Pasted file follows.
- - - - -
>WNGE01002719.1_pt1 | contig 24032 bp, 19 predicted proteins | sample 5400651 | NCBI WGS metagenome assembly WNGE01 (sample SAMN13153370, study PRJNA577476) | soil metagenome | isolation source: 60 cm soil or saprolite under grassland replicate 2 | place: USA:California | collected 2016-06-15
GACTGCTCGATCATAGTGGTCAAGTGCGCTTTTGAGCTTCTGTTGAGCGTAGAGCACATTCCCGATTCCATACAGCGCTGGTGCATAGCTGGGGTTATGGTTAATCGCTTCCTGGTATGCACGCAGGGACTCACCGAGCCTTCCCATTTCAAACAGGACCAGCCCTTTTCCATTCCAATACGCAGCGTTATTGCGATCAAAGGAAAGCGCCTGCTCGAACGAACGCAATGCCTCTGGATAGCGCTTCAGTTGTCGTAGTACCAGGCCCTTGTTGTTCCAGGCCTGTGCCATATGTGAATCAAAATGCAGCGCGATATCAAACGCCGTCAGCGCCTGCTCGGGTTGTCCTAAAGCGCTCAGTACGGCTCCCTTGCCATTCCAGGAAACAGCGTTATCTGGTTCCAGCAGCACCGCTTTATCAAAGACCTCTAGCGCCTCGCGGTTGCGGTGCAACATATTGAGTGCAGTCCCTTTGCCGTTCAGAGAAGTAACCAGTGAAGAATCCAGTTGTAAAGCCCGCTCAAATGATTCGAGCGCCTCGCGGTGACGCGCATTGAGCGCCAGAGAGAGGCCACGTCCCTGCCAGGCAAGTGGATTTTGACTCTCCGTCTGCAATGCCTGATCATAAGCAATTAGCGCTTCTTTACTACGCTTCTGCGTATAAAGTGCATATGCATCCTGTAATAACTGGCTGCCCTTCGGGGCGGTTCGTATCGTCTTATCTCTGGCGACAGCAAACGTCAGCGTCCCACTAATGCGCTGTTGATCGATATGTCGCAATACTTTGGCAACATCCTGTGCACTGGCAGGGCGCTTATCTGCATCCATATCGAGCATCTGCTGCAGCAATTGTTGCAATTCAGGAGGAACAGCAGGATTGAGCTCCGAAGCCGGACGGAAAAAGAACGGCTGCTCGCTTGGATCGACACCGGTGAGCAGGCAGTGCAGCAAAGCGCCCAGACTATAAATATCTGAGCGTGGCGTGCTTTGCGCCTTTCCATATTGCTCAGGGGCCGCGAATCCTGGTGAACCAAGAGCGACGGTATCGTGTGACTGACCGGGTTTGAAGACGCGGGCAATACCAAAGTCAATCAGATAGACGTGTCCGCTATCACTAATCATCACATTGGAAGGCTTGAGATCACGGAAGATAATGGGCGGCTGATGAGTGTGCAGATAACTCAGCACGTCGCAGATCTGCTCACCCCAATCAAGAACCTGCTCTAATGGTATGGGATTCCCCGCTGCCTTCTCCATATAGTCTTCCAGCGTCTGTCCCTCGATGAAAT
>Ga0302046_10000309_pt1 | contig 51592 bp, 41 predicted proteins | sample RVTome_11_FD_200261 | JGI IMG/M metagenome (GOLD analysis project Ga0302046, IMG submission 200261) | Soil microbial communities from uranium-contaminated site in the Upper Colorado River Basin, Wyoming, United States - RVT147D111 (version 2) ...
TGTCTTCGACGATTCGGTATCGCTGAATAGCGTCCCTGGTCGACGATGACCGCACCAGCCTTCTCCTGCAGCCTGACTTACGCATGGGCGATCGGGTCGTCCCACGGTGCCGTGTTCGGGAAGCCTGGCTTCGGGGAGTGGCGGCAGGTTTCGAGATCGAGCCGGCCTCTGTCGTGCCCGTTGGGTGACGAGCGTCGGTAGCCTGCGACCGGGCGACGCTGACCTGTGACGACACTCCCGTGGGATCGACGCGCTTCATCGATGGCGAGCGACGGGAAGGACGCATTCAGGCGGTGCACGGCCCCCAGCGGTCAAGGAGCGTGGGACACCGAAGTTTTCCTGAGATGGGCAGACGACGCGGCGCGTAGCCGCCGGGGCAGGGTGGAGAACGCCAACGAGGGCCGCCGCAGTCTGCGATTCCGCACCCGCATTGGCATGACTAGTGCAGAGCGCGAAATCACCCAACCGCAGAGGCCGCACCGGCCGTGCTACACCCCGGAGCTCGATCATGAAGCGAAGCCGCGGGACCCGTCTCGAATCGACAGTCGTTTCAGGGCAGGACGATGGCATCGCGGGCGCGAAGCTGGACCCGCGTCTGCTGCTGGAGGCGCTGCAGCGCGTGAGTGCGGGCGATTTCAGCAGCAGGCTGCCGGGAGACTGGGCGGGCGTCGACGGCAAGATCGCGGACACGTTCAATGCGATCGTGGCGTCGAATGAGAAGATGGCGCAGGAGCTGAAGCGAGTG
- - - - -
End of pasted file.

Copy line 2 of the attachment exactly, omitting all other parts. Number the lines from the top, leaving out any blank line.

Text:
GACTGCTCGATCATAGTGGTCAAGTGCGCTTTTGAGCTTCTGTTGAGCGTAGAGCACATTCCCGATTCCATACAGCGCTGGTGCATAGCTGGGGTTATGGTTAATCGCTTCCTGGTATGCACGCAGGGACTCACCGAGCCTTCCCATTTCAAACAGGACCAGCCCTTTTCCATTCCAATACGCAGCGTTATTGCGATCAAAGGAAAGCGCCTGCTCGAACGAACGCAATGCCTCTGGATAGCGCTTCAGTTGTCGTAGTACCAGGCCCTTGTTGTTCCAGGCCTGTGCCATATGTGAATCAAAATGCAGCGCGATATCAAACGCCGTCAGCGCCTGCTCGGGTTGTCCTAAAGCGCTCAGTACGGCTCCCTTGCCATTCCAGGAAACAGCGTTATCTGGTTCCAGCAGCACCGCTTTATCAAAGACCTCTAGCGCCTCGCGGTTGCGGTGCAACATATTGAGTGCAGTCCCTTTGCCGTTCAGAGAAGTAACCAGTGAAGAATCCAGTTGTAAAGCCCGCTCAAATGATTCGAGCGCCTCGCGGTGACGCGCATTGAGCGCCAGAGAGAGGCCACGTCCCTGCCAGGCAAGTGGATTTTGACTCTCCGTCTGCAATGCCTGATCATAAGCAATTAGCGCTTCTTTACTACGCTTCTGCGTATAAAGTGCATATGCATCCTGTAATAACTGGCTGCCCTTCGGGGCGGTTCGTATCGTCTTATCTCTGGCGACAGCAAACGTCAGCGTCCCACTAATGCGCTGTTGATCGATATGTCGCAATACTTTGGCAACATCCTGTGCACTGGCAGGGCGCTTATCTGCATCCATATCGAGCATCTGCTGCAGCAATTGTTGCAATTCAGGAGGAACAGCAGGATTGAGCTCCGAAGCCGGACGGAAAAAGAACGGCTGCTCGCTTGGATCGACACCGGTGAGCAGGCAGTGCAGCAAAGCGCCCAGACTATAAATATCTGAGCGTGGCGTGCTTTGCGCCTTTCCATATTGCTCAGGGGCCGCGAATCCTGGTGAACCAAGAGCGACGGTATCGTGTGACTGACCGGGTTTGAAGACGCGGGCAATACCAAAGTCAATCAGATAGACGTGTCCGCTATCACTAATCATCACATTGGAAGGCTTGAGATCACGGAAGATAATGGGCGGCTGATGAGTGTGCAGATAACTCAGCACGTCGCAGATCTGCTCACCCCAATCAAGAACCTGCTCTAATGGTATGGGATTCCCCGCTGCCTTCTCCATATAGTCTTCCAGCGTCTGTCCCTCGATGAAAT